By Amanda Gardner
WEDNESDAY, July 9 (HealthDay News) -- Genetic activity in breast cancer cells from younger patients could explain why tumors tend to more aggressive when they strike at a younger age.
"We haven't had a good reason why younger women do worse than older women," said senior study author Dr. Kimberly Blackwell, director of the clinical trials program in breast cancer at Duke University. "This study offers some insight into why younger women do worse."
"This is a real testament that we're beginning to define, from a molecular basis, why certain patients do so poorly," said Dr. Jay Brooks, chairman of hematology/oncology at Ochsner Health System in Baton Rouge, La. "I think this will go a long way to helping define a population that, hopefully, would have more aggressive treatments."
The results are in the July 10 issue of the Journal of Clinical Oncology.
Breast cancer tends to be more aggressive in younger women, responds less well to existing treatments such as radiation, surgery and chemotherapy, and has higher recurrence and lower survival rates.
"You think of breast cancer as sort of like a mosaic pattern with certain patterns that are very bad and certain patterns that are very good," said Dr. Otis Brawley, chief medical officer of the American Cancer Society. "You're talking about 600 different genes in the mosaic patterns, and you end up with certain cancers that are very aggressive and some cancers that are not so aggressive. We tend to see more aggressive cancers in younger women versus older women."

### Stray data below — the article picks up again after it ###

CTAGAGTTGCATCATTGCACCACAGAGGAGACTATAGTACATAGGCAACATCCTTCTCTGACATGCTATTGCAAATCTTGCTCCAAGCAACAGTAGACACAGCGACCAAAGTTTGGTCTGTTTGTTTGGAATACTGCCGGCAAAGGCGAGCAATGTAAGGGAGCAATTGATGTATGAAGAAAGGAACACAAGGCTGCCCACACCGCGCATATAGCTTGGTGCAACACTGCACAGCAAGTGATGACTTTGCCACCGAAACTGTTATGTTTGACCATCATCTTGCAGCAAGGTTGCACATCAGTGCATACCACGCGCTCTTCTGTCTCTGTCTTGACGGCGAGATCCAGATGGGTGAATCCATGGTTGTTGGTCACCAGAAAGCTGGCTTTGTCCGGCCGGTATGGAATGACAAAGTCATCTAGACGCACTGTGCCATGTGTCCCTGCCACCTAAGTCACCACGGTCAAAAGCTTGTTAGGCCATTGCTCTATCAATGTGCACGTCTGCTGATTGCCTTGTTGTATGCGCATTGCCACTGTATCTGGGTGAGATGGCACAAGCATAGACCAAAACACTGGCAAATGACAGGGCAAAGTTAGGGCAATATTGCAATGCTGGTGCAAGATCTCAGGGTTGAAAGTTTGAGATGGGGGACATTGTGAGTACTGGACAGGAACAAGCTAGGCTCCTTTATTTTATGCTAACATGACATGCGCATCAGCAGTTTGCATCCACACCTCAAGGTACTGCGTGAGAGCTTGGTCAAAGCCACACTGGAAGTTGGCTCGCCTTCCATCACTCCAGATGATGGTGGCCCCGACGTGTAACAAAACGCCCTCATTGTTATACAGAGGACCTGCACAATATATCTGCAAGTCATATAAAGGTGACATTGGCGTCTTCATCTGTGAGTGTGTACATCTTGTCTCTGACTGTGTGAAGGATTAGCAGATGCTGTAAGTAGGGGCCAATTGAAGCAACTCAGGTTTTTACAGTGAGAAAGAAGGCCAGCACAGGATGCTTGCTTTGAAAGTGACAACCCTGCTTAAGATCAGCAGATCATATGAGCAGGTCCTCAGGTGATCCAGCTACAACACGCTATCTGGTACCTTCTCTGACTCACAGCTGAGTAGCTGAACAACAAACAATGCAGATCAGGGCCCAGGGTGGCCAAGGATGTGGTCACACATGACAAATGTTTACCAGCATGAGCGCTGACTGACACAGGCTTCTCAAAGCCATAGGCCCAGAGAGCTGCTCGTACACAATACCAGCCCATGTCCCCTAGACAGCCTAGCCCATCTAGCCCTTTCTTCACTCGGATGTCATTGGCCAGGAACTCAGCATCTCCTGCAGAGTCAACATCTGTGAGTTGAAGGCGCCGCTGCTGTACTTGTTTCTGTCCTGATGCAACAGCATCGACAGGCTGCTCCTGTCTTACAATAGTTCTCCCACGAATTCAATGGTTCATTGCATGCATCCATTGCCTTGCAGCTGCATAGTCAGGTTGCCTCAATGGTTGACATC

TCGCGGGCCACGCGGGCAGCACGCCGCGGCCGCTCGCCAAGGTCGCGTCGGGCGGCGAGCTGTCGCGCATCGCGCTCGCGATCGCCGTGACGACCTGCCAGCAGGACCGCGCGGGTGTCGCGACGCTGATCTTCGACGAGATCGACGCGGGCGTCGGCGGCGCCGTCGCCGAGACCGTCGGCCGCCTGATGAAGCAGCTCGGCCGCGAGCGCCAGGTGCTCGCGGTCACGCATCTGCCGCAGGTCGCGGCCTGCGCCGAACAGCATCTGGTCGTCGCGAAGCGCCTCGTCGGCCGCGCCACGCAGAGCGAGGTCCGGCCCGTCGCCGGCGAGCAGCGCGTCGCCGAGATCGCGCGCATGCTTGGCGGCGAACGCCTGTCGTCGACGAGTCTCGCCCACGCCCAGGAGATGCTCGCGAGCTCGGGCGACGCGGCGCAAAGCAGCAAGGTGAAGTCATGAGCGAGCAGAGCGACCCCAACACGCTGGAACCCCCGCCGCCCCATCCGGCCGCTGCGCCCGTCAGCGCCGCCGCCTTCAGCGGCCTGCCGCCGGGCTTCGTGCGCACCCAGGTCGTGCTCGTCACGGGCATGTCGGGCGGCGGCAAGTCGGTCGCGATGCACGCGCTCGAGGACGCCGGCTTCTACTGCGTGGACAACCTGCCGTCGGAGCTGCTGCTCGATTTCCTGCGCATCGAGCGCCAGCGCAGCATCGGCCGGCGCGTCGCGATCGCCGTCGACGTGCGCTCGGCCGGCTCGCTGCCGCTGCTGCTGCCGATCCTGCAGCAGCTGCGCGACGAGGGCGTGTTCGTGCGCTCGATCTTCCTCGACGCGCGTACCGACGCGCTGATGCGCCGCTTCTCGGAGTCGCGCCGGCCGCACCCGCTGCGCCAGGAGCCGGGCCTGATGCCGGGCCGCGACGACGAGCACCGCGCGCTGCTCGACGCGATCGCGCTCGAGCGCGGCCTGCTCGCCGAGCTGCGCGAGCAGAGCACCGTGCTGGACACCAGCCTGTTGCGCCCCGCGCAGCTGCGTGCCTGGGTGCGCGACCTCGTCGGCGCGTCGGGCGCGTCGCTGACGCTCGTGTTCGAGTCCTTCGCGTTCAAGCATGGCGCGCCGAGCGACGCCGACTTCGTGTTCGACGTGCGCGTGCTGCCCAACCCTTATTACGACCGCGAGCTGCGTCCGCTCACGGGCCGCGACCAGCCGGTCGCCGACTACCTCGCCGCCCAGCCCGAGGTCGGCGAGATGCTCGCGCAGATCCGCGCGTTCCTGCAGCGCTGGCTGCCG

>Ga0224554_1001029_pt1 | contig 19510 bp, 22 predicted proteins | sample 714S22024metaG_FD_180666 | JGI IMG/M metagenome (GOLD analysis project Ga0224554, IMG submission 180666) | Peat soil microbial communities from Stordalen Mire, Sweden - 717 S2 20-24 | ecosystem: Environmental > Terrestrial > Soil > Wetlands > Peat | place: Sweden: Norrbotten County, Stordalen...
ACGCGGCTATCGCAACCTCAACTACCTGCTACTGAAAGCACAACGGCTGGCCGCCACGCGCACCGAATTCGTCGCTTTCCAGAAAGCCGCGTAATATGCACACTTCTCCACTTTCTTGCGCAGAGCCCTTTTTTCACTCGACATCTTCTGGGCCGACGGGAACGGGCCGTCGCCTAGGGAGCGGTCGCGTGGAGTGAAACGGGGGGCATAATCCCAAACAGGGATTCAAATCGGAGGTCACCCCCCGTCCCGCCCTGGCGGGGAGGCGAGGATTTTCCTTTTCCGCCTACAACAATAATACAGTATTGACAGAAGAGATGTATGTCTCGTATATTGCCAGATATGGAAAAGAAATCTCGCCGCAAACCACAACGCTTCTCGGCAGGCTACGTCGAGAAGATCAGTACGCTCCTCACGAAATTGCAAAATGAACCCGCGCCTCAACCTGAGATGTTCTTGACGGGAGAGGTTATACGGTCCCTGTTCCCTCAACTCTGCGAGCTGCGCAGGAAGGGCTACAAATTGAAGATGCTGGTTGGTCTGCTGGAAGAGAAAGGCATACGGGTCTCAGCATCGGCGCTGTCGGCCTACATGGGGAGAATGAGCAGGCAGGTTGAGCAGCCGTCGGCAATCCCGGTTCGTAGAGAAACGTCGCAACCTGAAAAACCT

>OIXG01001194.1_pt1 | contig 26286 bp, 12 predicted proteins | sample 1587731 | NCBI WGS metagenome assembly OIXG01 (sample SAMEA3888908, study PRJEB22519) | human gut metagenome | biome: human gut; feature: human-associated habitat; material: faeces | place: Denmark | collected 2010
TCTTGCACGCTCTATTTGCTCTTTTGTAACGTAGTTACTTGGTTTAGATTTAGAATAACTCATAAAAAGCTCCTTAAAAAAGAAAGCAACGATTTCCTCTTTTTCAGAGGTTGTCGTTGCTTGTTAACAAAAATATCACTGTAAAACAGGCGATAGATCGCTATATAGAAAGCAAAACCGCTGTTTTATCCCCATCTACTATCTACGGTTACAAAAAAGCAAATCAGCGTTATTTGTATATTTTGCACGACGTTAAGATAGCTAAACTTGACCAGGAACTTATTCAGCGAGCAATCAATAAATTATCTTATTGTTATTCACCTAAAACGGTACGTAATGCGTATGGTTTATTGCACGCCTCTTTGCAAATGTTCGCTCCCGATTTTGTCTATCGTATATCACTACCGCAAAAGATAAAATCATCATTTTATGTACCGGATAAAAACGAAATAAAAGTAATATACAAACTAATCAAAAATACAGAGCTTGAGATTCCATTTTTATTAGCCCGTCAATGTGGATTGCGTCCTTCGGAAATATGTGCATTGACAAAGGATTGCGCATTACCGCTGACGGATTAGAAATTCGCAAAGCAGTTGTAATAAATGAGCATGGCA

"We've known for 60 or 70 years that cancers tended to be more aggressive in younger women," Brawley said. "Now we're actually looking at the genetics."
For this study, Duke researchers analyzed samples of almost 800 early-stage breast tumors in two groups of women: those aged 45 and under and those aged 65 or older.
More than 350 sets of genes were activated only in the younger women. Tumors in older patients did not share any common gene sets, the authors stated.
The gene sets activated in younger women regulated such things as immune function, breast cancer-related gene mutations such as BRCA1, stem cell biology, cell death and various cancer signaling pathways.
Younger women were less likely to have estrogen-receptor-positive tumors (71 percent versus 80 percent in older women); more likely to have tumors which overexpress the protein HER2neu (52 percent versus 24 percent); more likely to have higher-grade tumors (56 percent versus 26 percent) and larger tumor size; more likely to have positive lymph nodes (38 percent versus 25 percent); and higher recurrence rates.
Women under 40 had even higher recurrence rates than women aged 40 to 45, although there appeared to be no differences in subgroups of women under the age of 40.
Compounds already in development may hold promise for treating younger women, the authors said, although the actual benefit for patients may be some years away.
"This doesn't mean anything for a young woman who has breast cancer [now], like the one that I saw yesterday afternoon," Brawley said. "It does mean that perhaps in five years, perhaps in 10, we will have more drugs like Herceptin. A study like this gives you the target."
Herceptin targets tumors which overexpress the HER2neu protein.
The American Cancer Society has more on breast cancer.